Well, chances are pretty high the cancer will get me because there is not a cure for it. So I’ve come to terms with that, that I know this is probably what’s going to do it. It’s just a matter of when. I’m hoping it’s a few years. God is good. I mean these trials filter through his hands first and so does cancer. I feel like I’ve been chosen for it. I don’t feel like I’m some sort of a victim. He chose me just like he chose other people to do certain things throughout the history in the Bible, and this just happens to be what he chose for me and whoever and whatever he brings in my path. And I hope I can just be faithful enough to recognize when he’s got something for me to do or something to say to somebody.
Cancer’s not the end of the world. I realize a lot of people pass on from cancer and I probably will too, but that’s not the end of my world then. Because when it happens, I’m going to be more alive than I’ve ever been meeting the Lord face to face.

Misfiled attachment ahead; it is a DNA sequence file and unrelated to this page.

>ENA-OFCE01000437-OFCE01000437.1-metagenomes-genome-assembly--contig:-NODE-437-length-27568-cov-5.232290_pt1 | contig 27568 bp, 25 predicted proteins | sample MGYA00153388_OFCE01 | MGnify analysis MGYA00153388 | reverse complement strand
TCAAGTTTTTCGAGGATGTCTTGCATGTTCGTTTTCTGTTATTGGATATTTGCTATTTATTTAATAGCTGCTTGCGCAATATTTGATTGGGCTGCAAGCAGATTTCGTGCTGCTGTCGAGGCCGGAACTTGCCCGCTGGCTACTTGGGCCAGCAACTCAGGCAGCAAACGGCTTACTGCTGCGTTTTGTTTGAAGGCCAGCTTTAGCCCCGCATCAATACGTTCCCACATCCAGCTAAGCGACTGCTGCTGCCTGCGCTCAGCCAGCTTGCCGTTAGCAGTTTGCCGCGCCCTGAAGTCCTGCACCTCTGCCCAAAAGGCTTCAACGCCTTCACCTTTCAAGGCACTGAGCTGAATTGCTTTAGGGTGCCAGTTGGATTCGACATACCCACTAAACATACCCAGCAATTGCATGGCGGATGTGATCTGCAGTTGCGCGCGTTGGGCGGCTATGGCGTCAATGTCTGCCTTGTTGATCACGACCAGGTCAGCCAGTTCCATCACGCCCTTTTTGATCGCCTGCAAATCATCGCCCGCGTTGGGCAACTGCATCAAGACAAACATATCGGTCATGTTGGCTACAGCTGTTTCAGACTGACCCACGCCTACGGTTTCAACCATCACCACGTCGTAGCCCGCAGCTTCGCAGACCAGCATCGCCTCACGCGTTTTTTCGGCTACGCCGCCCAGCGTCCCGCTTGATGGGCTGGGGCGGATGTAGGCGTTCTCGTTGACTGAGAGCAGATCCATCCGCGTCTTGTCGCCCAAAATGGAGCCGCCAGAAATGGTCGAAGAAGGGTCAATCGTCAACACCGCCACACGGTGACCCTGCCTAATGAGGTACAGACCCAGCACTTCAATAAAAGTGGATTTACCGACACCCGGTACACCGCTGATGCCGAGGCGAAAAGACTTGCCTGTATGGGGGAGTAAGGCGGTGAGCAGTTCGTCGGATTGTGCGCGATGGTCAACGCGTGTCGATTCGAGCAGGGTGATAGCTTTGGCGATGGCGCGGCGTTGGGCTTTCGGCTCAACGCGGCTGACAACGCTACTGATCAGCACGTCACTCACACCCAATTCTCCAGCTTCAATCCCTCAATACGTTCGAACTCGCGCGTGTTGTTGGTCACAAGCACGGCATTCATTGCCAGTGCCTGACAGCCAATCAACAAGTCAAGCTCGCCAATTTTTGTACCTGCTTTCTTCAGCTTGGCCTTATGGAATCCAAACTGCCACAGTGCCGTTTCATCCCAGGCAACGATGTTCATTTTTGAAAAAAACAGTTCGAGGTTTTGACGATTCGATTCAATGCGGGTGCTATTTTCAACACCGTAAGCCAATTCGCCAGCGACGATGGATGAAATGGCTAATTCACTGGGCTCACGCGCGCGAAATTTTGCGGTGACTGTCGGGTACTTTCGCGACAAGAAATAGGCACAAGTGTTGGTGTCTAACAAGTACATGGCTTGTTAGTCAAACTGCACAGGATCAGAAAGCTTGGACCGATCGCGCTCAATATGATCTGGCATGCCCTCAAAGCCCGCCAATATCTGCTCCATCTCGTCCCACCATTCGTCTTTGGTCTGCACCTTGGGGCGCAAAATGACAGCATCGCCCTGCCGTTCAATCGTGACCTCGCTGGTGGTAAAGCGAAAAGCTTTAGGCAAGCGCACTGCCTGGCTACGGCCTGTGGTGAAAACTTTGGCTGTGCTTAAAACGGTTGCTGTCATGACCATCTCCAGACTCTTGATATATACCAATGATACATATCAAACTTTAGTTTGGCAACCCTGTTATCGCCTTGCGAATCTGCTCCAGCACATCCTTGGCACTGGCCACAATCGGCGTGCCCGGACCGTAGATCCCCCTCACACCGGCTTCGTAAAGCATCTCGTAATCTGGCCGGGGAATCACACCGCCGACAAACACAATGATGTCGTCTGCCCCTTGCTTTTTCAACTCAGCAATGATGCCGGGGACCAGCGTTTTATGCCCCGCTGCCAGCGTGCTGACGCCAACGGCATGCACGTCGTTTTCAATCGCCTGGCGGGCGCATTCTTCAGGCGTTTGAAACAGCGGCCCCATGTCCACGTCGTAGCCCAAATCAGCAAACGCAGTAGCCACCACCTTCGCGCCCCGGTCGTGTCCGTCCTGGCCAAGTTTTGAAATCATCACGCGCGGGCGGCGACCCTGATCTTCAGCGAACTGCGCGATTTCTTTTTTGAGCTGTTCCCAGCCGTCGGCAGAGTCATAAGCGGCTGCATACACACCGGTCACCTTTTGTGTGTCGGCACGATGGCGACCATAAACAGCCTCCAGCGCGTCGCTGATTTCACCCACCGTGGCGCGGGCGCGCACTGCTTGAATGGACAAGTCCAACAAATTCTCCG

So the cancer trial can be a turning point where you can really reach out to the Lord. And maybe that would be the very purpose for which somebody newly diagnosed had received that diagnosis. Because it really had an impact on me. Maybe I didn’t get it the first two diagnoses, but the stage four one really got my attention and he’s taught me a lot, but he’s walked with me the whole way. He’s right in the chemo room with me. He’s right in here right now with me. I hope I’m saying and sharing what he would want me to because it’s about glorifying Him. Just talk to God, just talk to him. Just throw it all out there and say, I don’t know what I’m doing. I don’t even know if you’re really there, but this is how I feel. And this is what I’m going through. He’ll speak to you. He will. He’s not going to leave you.